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Judge overturns Heuvelton man’s conviction for falsifying records at Alex Bay port


A federal judge has tossed the conviction of a Heuvelton man convicted at trial of falsifying records while working as a U.S. Customs and Border Protection agent at the Alexandria Bay Port of Entry.

Todd L. Tyo, 48, was found guilty in December in U.S. District Court, Utica, of two counts of falsifying records after being accused in an indictment of embezzling more than $1,000 from March to August 2011 while inspecting commercial trucks coming into the United States from Canada while working as a U.S. Customs and Border Protection agent.

In a decision issued Thursday, Judge David N. Hurd ruled that there was insufficient evidence to support the verdict that came after a six-day trial. The jury found that Mr. Tyo kept entry fees of $10.75 for two trucks, but Judge Hurd said the jury should not have found that he “knowingly and willfully” did so. “In fact, the evidence to establish that Tyo kept those two trucks’ entry fees ‘for himself’ was so speculative as to be almost, if not completely, nonexistent,” the judge wrote in his decision.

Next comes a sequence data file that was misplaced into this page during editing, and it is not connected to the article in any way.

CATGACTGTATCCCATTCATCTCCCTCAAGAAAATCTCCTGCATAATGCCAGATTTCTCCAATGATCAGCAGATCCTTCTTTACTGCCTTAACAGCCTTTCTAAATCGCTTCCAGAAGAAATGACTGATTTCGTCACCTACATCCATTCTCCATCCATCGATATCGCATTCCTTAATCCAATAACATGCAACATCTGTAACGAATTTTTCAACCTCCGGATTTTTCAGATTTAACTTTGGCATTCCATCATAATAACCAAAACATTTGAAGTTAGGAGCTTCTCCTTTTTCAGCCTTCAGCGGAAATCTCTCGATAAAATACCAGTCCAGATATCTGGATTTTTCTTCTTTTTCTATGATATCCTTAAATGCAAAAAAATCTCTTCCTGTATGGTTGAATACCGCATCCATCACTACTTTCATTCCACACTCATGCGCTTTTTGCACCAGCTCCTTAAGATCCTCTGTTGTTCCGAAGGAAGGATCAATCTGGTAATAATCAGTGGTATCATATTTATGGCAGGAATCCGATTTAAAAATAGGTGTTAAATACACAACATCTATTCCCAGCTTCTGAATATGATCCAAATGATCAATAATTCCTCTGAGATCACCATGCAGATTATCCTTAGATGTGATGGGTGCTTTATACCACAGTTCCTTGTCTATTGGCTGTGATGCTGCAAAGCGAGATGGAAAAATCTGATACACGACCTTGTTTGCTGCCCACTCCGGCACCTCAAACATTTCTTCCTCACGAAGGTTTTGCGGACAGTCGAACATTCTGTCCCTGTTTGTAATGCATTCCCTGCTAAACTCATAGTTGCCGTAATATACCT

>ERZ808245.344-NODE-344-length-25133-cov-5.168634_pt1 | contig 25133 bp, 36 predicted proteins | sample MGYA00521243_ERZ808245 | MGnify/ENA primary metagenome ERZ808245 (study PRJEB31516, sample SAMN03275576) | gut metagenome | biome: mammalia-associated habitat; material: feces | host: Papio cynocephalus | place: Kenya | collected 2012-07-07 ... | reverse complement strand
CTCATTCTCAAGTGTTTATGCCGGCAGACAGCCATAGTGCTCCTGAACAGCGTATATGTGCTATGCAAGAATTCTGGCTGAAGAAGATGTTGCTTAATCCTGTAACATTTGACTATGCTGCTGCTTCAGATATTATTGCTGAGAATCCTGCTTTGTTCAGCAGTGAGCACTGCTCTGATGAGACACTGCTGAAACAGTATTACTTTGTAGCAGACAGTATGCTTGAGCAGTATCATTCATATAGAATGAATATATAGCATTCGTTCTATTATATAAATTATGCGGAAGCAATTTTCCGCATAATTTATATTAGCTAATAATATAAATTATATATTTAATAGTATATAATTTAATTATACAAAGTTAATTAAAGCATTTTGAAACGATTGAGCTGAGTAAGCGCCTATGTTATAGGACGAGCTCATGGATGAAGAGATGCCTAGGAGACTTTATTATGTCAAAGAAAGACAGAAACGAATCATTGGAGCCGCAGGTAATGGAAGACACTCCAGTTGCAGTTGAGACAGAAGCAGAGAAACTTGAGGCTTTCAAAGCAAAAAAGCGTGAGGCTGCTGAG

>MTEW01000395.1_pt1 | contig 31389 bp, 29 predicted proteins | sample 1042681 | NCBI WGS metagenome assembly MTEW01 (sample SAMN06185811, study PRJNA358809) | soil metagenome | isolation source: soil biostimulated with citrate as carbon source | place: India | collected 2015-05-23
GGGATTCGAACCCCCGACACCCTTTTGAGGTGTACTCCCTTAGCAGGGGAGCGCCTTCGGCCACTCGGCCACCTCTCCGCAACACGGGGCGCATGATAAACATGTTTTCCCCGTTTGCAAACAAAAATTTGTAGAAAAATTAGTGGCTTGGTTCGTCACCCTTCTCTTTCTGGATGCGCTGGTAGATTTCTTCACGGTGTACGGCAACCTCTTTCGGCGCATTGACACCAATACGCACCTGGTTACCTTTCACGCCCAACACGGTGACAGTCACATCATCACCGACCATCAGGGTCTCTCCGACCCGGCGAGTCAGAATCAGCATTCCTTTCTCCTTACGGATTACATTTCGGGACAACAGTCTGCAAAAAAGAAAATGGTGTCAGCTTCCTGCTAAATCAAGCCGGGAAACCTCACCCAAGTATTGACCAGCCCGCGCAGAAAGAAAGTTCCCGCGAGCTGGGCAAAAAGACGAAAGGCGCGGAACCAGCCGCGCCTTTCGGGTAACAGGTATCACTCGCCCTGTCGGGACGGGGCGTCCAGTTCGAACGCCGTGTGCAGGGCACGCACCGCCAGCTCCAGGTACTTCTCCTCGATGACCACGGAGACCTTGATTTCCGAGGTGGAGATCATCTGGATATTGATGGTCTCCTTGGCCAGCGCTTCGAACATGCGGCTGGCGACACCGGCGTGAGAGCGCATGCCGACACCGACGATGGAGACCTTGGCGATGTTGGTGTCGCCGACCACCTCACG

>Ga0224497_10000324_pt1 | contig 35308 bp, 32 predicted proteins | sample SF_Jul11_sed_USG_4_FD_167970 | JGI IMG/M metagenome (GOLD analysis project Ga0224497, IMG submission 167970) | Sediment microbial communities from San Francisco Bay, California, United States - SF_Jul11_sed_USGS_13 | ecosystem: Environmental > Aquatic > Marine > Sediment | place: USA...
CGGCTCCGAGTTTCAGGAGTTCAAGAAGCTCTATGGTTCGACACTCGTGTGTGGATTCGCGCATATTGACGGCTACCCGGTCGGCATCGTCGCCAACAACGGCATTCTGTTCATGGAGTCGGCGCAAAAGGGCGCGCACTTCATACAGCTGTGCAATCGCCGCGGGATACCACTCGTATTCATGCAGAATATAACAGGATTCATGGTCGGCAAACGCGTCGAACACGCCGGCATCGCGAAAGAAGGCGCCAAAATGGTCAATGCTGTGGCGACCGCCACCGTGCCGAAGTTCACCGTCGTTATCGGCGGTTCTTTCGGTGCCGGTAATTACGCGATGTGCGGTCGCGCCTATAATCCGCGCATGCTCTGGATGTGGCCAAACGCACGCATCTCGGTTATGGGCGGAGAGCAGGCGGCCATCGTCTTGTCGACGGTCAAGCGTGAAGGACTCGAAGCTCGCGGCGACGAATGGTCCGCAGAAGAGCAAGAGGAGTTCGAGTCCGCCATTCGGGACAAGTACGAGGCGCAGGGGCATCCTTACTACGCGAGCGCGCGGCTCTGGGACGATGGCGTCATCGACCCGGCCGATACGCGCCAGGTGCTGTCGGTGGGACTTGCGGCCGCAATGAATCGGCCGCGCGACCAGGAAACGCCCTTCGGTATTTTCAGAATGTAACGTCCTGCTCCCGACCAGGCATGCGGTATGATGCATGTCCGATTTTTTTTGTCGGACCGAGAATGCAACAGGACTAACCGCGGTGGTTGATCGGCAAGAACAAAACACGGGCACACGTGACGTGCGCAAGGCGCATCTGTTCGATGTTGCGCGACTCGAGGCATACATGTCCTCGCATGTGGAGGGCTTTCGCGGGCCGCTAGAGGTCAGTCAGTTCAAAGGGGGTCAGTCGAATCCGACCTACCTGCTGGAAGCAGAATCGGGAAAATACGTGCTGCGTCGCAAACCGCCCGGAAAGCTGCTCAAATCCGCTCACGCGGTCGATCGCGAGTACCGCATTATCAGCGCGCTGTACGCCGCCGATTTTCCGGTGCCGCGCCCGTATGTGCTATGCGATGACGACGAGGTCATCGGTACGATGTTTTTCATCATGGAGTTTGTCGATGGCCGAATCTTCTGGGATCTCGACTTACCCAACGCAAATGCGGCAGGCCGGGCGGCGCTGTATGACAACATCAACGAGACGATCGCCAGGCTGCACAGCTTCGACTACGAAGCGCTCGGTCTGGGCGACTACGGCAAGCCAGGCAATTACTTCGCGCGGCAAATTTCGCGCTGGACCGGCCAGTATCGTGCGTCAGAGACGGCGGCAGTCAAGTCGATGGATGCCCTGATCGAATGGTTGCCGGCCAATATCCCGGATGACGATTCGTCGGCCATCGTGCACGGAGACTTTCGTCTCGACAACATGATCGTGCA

He said the evidence that Mr. Tyo falsified records with the intent to steal money was inconsistent with its acquitting him of other counts that he embezzled money. He said the jury’s reliance on the fact that Mr. Tyo recorded two “no sales” in his records was not enough to support a criminal conviction of wrongdoing.

“Otherwise, any accidental, inadvertent, mistaken or innocent reason for pressing the ‘No Sale’ button after receiving a $10.75 entry fee would be a federal crime. That cannot be,” Judge Hurd wrote. “In fact, the evidence demonstrated that such acts occurred on a daily basis at the Alexandria Bay Port of Entry by various truck attendants. As described by one witness, it was a very ‘sloppy’ operation.”

The judge said there was no evidence to support that any money was missing, much less that Mr. Tyo took any. He acquitted Mr. Tyo of the two convictions and dismissed the indictment.

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